Robotics, Coding and Artificial Intelligence – Preparing For the Literacies of Tomorrow

Nao the robot interacting with students
Nao the robot interacting with students at Merton Elementary.
Montreal - Friday, January 26, 2018

It is no secret that at the primary and secondary level at the English Montreal School Board (EMSB), robotics has played a key role – both within the curriculum and as an extra-curricular activity – towards achieving a wide knowledge and better understanding of both science and technology. Many of these schools have distinguished themselves as participants in numerous robotics competitions, not only across Montreal, Quebec and Canada, but around the world as well. They have the awards and prizes to prove it.

However, to understand the mechanics of robotics and artificial intelligence, students have to familiarize themselves with the processes that go before and after the creation of a robot, such as coding. And that understanding begins right at the Kindergarten level.

On the eve of Kindergarten and Elementary School Registration Week, which runs from February 5 to 9, the EMSB has unveiled ambitious new initiatives under the theme of “Robotics, Coding and Artificial Intelligence – Preparing for the Literacies of Tomorrow.”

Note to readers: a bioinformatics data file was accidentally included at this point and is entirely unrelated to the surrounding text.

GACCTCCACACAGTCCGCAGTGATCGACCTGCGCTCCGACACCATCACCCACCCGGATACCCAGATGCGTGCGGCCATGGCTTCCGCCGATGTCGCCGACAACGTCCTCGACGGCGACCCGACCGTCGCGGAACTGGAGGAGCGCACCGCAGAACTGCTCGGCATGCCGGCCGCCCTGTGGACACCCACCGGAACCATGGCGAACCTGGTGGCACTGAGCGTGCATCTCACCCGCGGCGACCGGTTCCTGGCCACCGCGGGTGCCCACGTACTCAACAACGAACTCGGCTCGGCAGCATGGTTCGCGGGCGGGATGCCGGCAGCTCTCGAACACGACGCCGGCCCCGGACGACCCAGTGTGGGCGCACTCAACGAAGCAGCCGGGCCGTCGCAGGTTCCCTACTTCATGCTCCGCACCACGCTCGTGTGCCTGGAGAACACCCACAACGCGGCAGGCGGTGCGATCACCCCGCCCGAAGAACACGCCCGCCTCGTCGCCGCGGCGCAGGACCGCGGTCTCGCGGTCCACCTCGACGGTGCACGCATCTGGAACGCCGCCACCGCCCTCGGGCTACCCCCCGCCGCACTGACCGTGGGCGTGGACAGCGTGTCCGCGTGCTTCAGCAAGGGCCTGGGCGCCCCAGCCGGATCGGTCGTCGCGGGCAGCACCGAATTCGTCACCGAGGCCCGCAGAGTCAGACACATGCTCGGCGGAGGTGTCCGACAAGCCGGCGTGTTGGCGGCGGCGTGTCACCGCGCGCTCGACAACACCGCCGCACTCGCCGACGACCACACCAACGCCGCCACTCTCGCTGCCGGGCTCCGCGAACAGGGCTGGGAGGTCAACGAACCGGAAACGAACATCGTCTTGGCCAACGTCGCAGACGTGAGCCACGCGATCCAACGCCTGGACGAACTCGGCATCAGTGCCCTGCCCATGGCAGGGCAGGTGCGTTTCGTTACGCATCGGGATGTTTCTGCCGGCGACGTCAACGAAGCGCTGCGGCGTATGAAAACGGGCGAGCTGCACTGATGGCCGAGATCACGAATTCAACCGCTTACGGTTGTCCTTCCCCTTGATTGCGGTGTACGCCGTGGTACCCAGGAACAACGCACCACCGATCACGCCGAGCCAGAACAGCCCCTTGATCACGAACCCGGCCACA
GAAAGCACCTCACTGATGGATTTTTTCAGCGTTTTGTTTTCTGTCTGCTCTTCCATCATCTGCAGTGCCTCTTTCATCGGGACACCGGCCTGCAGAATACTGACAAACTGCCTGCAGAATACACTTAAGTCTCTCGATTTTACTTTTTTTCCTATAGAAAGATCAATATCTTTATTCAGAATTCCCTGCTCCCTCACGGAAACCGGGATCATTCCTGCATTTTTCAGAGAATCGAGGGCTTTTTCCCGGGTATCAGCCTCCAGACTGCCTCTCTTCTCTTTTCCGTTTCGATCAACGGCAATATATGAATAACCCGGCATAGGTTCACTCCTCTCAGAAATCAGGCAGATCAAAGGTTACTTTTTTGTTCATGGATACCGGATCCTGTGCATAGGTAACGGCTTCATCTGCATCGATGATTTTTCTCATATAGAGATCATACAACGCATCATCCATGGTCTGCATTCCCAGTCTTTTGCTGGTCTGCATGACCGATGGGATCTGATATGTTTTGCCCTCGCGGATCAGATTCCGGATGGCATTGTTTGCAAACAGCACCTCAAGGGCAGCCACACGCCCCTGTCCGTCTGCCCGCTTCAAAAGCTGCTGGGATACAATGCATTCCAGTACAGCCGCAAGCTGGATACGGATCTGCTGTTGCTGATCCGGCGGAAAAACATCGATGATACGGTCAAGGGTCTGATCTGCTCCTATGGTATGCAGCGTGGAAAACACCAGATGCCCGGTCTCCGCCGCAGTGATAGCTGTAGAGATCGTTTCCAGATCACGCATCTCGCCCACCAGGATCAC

“The concept of coding and robotics are all inter-related and go hand in hand with each other,” EMSB Chairman Angela Mancini stated at a press conference held at Merton Elementary School in Côte Saint-Luc.

EMSB Assistant Director of Education and Technology Services (ETS) Anna Villalta notes that   students are on the cutting edge when it comes to the latest trends and innovations in technology and robotics. 

The decision to showcase this bold initiative at Merton was no coincidence.  “Merton has been the longest standing school to have robotics integrated into their curriculum; it has been a sustainable program there since 2003,” said Ms. Mancini.

Five components have been unveiled related to the EMSB’s quest towards getting that cutting edge in integrating robotics, coding and artificial intelligence in elementary and high school curricula.


The EMSB will become the very first school board in Canada to implement a Co-Space Robot Educational platform. Used in schools in over 20 countries such as the UK, Germany, Austria, Japan, Sweden, Mexico and Brazil, the Co-Space Robot platform helps students to develop their computer thinking skills, as well as their involvement in programming, coding and algorithms, in a more fun and engaging manner. This is done through the integration of information technology and digital game-based learning with educational robots. Featuring customizable 3D virtual environments with simulated real-world physics, an interactive graphic interface, a high level programming language coding for advanced users, and robots that are both virtual and real, the Co-Space Robot platform will give students the opportunity to create and program their own robots in both virtual and real-based environments.